Recombinant Proteins for Assembling as Nano- and Micro-Scale Materials for Drug Delivery: A Host Comparative Overview

Pharmaceutics. 2023 Apr 9;15(4):1197. doi: 10.3390/pharmaceutics15041197.


By following simple protein engineering steps, recombinant proteins with promising applications in the field of drug delivery can be assembled in the form of functional materials of increasing complexity, either as nanoparticles or nanoparticle-leaking secretory microparticles. Among the suitable strategies for protein assembly, the use of histidine-rich tags in combination with coordinating divalent cations allows the construction of both categories of material out of pure polypeptide samples. Such molecular crosslinking results in chemically homogeneous protein particles with a defined composition, a fact that offers soft regulatory routes towards clinical applications for nanostructured protein-only drugs or for protein-based drug vehicles. Successes in the fabrication and final performance of these materials are expected, irrespective of the protein source. However, this fact has not yet been fully explored and confirmed. By taking the antigenic RBD domain of the SARS-CoV-2 spike glycoprotein as a model building block, we investigated the production of nanoparticles and secretory microparticles out of the versions of recombinant RBD produced by bacteria (Escherichia coli), insect cells (Sf9), and two different mammalian cell lines (namely HEK 293F and Expi293F). Although both functional nanoparticles and secretory microparticles were effectively generated in all cases, the technological and biological idiosyncrasy of each type of cell factory impacted the biophysical properties of the products. Therefore, the selection of a protein biofabrication platform is not irrelevant but instead is a significant factor in the upstream pipeline of protein assembly into supramolecular, complex, and functional materials.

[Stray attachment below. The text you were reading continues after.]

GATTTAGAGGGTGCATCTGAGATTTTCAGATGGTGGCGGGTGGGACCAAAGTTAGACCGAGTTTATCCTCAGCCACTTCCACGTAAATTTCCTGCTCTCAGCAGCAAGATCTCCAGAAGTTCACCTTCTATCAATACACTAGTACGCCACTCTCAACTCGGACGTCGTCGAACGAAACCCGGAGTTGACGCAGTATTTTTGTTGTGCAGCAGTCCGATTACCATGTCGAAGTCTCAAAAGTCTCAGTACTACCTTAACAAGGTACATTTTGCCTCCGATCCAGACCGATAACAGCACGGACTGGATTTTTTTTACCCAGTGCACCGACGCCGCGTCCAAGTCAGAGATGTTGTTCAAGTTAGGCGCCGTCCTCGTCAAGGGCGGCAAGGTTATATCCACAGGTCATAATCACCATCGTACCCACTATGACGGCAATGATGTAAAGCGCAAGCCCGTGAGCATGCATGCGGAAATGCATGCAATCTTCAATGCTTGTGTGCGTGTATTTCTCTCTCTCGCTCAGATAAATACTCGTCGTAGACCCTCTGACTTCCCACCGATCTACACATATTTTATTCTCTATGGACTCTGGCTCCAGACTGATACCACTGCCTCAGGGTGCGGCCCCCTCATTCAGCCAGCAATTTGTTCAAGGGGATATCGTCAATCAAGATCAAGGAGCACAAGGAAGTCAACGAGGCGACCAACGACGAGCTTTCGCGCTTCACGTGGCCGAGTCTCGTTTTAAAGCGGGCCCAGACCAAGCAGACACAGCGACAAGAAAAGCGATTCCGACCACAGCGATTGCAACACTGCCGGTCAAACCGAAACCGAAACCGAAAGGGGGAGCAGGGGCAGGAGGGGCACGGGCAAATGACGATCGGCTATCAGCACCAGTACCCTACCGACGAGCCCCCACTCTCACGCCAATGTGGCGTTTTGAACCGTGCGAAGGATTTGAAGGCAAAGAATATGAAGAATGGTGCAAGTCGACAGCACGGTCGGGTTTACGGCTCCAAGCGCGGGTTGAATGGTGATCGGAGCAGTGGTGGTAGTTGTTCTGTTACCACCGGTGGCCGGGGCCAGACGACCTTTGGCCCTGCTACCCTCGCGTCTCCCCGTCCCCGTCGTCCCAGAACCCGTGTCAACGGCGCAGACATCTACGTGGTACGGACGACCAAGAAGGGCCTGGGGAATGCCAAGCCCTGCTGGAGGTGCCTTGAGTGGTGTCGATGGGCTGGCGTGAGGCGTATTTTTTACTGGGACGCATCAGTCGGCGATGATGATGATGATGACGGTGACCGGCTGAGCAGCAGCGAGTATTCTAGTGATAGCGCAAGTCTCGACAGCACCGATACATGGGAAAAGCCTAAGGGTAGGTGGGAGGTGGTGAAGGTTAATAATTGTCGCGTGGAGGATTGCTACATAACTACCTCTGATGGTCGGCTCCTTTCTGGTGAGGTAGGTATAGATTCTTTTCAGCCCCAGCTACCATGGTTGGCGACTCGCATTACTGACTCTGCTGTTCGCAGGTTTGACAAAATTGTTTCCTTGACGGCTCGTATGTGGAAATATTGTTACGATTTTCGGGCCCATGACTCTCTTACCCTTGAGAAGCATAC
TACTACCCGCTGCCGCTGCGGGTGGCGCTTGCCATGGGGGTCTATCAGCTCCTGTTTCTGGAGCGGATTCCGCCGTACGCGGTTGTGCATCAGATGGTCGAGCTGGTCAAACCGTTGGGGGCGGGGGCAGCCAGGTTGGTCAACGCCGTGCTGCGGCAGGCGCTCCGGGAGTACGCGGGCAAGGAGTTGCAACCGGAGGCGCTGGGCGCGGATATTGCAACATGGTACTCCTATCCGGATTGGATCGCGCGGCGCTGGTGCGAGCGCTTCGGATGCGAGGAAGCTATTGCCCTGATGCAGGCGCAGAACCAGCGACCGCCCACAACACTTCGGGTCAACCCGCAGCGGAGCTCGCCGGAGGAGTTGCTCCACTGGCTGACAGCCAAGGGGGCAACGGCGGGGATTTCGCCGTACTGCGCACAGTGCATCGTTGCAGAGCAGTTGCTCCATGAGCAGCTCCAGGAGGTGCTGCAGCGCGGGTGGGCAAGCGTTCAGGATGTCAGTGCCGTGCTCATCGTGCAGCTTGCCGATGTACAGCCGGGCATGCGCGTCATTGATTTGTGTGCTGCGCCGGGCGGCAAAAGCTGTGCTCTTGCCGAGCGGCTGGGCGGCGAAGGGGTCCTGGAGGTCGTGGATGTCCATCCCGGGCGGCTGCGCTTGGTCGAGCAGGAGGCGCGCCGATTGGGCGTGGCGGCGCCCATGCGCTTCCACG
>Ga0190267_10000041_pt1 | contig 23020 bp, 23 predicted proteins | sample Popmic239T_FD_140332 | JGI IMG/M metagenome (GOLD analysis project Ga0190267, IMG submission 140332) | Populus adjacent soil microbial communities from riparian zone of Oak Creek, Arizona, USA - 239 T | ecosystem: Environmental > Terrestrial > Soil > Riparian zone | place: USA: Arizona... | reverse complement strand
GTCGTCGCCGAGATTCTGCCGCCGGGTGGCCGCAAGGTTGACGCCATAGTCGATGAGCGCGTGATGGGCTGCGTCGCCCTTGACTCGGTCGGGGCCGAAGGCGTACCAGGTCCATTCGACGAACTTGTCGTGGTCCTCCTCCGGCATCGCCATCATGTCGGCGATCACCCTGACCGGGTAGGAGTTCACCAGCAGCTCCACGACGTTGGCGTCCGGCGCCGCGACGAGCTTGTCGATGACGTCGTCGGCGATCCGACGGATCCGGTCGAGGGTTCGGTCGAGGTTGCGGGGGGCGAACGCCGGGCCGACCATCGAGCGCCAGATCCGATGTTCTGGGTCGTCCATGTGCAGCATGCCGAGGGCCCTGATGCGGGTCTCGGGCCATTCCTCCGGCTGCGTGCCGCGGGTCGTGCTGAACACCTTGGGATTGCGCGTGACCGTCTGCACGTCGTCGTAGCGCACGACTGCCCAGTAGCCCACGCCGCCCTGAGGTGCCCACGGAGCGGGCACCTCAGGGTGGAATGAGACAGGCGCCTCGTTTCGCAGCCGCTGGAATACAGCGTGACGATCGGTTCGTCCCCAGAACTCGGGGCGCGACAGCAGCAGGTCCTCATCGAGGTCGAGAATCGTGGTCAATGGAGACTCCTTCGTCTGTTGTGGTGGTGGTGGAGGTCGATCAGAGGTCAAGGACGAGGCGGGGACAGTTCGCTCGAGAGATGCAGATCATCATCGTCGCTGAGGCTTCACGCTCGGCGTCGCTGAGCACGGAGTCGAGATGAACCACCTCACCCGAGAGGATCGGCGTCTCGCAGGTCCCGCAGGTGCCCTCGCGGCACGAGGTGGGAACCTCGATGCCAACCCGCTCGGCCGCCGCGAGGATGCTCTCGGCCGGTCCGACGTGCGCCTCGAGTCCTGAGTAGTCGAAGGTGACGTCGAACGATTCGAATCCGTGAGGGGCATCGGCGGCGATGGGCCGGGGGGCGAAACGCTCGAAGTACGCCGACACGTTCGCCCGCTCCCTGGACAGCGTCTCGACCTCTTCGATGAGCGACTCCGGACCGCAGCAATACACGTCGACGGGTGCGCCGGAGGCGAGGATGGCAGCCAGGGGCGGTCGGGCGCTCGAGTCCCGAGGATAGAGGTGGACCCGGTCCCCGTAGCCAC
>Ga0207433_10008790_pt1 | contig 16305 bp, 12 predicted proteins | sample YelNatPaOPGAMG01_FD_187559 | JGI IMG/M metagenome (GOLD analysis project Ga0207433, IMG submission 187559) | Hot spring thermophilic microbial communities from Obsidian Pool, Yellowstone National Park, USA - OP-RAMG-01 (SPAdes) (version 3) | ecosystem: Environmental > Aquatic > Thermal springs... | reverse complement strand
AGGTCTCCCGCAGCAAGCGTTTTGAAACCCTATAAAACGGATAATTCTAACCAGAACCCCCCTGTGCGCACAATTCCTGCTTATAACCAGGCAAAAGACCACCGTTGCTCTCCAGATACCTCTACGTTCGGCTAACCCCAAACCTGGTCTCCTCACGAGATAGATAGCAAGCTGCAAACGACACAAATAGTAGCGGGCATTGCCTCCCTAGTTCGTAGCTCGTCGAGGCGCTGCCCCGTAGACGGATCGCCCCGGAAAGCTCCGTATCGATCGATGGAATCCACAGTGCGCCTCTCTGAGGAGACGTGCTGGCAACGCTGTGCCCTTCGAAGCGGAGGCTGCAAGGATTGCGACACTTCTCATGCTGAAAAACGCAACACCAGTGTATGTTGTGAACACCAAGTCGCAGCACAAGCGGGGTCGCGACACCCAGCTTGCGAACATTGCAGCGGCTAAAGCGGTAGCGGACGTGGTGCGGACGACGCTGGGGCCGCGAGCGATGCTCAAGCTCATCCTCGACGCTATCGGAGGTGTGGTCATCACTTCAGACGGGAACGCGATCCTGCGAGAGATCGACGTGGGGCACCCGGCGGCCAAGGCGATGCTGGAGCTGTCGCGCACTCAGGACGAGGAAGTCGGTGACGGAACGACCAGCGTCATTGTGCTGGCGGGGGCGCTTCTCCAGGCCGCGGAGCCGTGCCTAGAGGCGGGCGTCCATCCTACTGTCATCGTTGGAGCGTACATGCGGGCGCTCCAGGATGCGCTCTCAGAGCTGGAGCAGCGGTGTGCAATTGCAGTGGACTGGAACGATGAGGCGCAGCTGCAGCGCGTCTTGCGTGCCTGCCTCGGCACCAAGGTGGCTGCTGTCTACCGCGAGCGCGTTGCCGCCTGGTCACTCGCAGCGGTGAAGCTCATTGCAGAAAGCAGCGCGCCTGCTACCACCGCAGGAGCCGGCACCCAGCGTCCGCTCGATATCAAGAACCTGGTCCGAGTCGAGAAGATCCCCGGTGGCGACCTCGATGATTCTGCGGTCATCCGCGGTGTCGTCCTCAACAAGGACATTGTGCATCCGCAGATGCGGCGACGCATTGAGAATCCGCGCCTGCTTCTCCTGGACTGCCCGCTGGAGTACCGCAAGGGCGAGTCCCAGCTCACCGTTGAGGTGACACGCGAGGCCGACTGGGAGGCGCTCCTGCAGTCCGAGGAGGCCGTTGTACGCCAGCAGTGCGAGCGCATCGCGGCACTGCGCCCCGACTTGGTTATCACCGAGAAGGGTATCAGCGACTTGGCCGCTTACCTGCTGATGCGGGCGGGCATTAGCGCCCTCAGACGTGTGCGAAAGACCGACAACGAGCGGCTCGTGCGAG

Keywords: biomimetics; building blocks; cell factory; microparticles; nanoparticles; protein materials; protein secretion; recombinant proteins.